Next, several former leaders of the ex-gay movement and the organizations Exodus and the Family Research Council, state their names for the camera and why they believed that God wanted them to help people turn away from the LGBTQ lifestyle and their perverted desires. Many of the leaders that PRAY AWAY centers on include former homosexual individuals like Yvette Cantu Schneider and John Paulk. According to the interviewees, the conversion therapy movement’s is to help people resolve trauma from their past so they can change their homosexual behavior. However, very few of the leaders had formal training. Now, in present day, both Yvette and John regret many of their tactics, but they are still in the public eye spreading their Christian message of running away from homosexual sin.
Filmmakers also show Julie Rogers and her fianceé as they plan for their upcoming nuptials. Julie’s story begins in her youth when she told her mother she was interested in girls. Julie’s mother quickly got her involved with Ricky Chalette, a pastor who tells those in the LGBTQ lifestyle they can live differently. Julie explains that she perceived the church viewed LGBTQ individuals as “gross” and she “wanted to be Jesus’s friend” because He wanted to be with His people in coming to Earth to save humanity from their sins. Yet, like many others, as Julie began advocating for a different lifestyle, she had a change of heart.
Meanwhile, filmmakers juxtapose Jeffrey McCall with the other characters. Jeffery founded the Freedom March, which lets the LGBTQ community know that there’s hope in Jesus Christ and His truth. According to Jeffrey, there is a better way to live and that’s with Jesus. He also says the LGBTQ movement puts too much emphasis on their sexuality as their identity, rather than Jesus as their identity.
Overall, PRAY AWAY ends on a somber note with Julie saying she knows the Christian faith has been a big part of her healing, although the people in the church have wounded her. Meanwhile, filmmakers show that many other of the interviewees have worked on their pursuit to go against conversion therapy in hopes that it won’t negatively impact other people who have homosexual “desires.”
PRAY AWAY is well made but is nothing extraordinary. It has a good balance of b-roll, archival footage and talking head interviews, with a soundtrack that fits the movie’s tone.
PRAY AWAY requires much discernment and a working knowledge of the Gospel. It’s obvious that the anti-gay movement on the part of the Christians has done plenty of harm that cause real and raw pain for which the documentary does a standup job of honoring. However, the documentary sways too far to the politically correct, pagan, Romantic ideals of today, where many people believe everyone can act on their desires and feelings, no matter the consequences and without appealing to God or His Word Written, the Bible.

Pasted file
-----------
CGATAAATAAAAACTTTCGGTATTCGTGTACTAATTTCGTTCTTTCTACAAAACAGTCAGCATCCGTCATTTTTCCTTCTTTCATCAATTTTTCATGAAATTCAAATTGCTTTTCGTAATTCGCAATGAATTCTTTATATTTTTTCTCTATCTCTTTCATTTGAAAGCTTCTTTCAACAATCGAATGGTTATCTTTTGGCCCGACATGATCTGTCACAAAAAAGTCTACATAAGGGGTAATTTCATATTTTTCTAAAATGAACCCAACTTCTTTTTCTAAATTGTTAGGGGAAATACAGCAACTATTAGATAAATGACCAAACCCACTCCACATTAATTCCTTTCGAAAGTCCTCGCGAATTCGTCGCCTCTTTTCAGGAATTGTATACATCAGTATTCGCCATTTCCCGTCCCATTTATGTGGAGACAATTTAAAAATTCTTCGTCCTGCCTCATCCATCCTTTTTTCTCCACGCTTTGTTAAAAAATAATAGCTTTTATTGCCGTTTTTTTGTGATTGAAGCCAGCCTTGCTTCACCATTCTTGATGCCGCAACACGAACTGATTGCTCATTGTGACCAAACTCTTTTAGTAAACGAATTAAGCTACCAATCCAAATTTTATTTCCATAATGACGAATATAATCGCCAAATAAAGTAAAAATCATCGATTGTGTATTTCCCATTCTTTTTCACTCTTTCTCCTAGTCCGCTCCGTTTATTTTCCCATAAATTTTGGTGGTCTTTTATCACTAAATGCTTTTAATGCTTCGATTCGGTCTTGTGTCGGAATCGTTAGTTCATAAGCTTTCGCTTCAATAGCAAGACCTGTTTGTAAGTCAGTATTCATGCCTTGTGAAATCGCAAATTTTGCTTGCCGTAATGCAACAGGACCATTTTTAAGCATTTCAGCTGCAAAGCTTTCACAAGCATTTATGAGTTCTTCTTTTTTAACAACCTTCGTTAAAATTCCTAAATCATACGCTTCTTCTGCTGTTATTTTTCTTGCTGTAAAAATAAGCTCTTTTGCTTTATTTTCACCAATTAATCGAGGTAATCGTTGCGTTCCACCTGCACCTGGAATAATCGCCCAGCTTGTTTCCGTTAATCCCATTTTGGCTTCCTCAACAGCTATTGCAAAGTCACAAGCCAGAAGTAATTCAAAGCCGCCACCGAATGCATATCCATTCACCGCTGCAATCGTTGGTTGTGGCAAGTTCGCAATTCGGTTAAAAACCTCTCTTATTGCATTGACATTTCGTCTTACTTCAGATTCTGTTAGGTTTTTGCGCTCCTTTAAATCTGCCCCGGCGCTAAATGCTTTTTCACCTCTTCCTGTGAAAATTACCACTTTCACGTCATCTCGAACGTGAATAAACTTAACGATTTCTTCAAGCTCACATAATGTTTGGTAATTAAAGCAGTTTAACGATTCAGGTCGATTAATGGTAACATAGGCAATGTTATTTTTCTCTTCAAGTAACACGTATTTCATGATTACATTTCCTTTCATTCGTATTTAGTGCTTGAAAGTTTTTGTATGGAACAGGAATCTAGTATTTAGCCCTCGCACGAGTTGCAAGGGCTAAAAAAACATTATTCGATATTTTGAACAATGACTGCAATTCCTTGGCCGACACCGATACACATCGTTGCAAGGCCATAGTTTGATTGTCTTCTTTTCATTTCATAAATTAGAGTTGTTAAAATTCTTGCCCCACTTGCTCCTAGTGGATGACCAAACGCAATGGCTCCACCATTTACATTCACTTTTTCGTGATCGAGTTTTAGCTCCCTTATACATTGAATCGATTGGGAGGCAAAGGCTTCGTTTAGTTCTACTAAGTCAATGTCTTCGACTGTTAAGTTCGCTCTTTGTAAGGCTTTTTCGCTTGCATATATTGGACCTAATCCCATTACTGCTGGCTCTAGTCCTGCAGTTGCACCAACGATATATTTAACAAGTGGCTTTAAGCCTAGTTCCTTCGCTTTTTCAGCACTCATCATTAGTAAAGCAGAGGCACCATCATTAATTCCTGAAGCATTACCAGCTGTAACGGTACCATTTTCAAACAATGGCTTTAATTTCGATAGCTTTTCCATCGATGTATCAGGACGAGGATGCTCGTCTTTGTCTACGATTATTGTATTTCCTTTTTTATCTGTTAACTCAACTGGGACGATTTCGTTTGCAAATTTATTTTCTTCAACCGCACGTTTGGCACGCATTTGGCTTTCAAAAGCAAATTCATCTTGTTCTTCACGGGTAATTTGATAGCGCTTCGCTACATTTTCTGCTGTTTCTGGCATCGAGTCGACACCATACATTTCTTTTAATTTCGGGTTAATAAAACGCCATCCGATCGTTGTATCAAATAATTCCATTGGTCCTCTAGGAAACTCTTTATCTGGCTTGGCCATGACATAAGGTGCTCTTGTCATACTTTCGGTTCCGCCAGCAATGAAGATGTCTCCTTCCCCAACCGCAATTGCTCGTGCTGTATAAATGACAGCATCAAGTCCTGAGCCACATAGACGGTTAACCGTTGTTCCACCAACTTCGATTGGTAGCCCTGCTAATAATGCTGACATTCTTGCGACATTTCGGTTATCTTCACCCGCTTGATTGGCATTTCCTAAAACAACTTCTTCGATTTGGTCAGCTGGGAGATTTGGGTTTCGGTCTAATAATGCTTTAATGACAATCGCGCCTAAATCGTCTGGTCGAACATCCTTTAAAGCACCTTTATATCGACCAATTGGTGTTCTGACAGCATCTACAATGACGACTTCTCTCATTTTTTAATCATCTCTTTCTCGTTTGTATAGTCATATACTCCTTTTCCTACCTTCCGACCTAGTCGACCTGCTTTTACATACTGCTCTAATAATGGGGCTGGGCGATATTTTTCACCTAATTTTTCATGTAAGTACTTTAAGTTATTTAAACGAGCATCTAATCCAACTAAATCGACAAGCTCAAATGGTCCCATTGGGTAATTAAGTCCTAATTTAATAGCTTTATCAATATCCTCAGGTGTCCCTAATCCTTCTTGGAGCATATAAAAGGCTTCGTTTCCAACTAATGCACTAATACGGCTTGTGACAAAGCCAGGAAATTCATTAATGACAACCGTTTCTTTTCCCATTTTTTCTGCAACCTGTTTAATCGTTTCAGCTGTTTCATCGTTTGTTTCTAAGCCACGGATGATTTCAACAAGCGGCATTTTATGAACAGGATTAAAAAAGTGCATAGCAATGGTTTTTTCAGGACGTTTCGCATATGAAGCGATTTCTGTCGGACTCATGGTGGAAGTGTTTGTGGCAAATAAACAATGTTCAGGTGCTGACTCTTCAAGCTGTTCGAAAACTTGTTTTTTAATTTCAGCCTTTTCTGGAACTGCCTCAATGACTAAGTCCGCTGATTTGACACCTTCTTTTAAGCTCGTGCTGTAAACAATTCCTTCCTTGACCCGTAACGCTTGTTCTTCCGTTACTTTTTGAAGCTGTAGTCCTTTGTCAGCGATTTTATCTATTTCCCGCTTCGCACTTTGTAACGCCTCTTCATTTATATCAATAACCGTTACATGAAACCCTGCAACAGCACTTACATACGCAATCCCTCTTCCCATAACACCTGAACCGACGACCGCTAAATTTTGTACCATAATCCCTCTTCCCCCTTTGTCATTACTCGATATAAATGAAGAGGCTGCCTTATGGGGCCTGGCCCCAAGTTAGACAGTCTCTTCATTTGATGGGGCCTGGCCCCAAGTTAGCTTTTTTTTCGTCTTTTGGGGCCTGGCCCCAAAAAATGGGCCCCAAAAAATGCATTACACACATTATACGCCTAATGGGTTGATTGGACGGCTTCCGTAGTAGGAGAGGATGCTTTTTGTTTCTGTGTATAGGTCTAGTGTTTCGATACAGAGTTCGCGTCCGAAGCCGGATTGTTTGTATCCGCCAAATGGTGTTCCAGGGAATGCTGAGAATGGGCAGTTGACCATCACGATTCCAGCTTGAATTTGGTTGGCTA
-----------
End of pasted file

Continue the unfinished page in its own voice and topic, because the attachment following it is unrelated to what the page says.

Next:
Different children have different propensities. Some are susceptible to violence; some to drugs, some to stealing, some to greed, and educating every child to mature means leading them out of (e-duco) their propensity to destructive or self-destructive behavior. (In fact, the left would include any propensity to racism, which has not been studied.) So, thousands of psychological studies prove that education works to lead children out of bad or destructive or aberrant propensities. Thus, the very premise of the movie contradicts what even the most liberal elements of the education community believe.
PRAY AWAY also has some mixed patriotic sentiments, some moral elements and expressions of strong Anti-Christian, anti-biblical sentiments that stray into some false theology, as well as anti-scientific denial of the basic elements of education itself. Ultimately, therefore, MOVIEGUIDE® finds PRAY AWAY too politically correct, too Anti-Christian and anti-biblical, “excessive,” and unacceptable. The movie isn’t totally abhorrent perhaps, because there’s at least one person who preaches the benefits of the Gospel of Jesus Christ in the movie.
“Put off your old self, which is being corrupted by its deceitful desires; be made new in the attitude of your minds; and, put on the new self, created to be like God in true righteousness and holiness.” – Ephesians 4:23, 24 (NIV).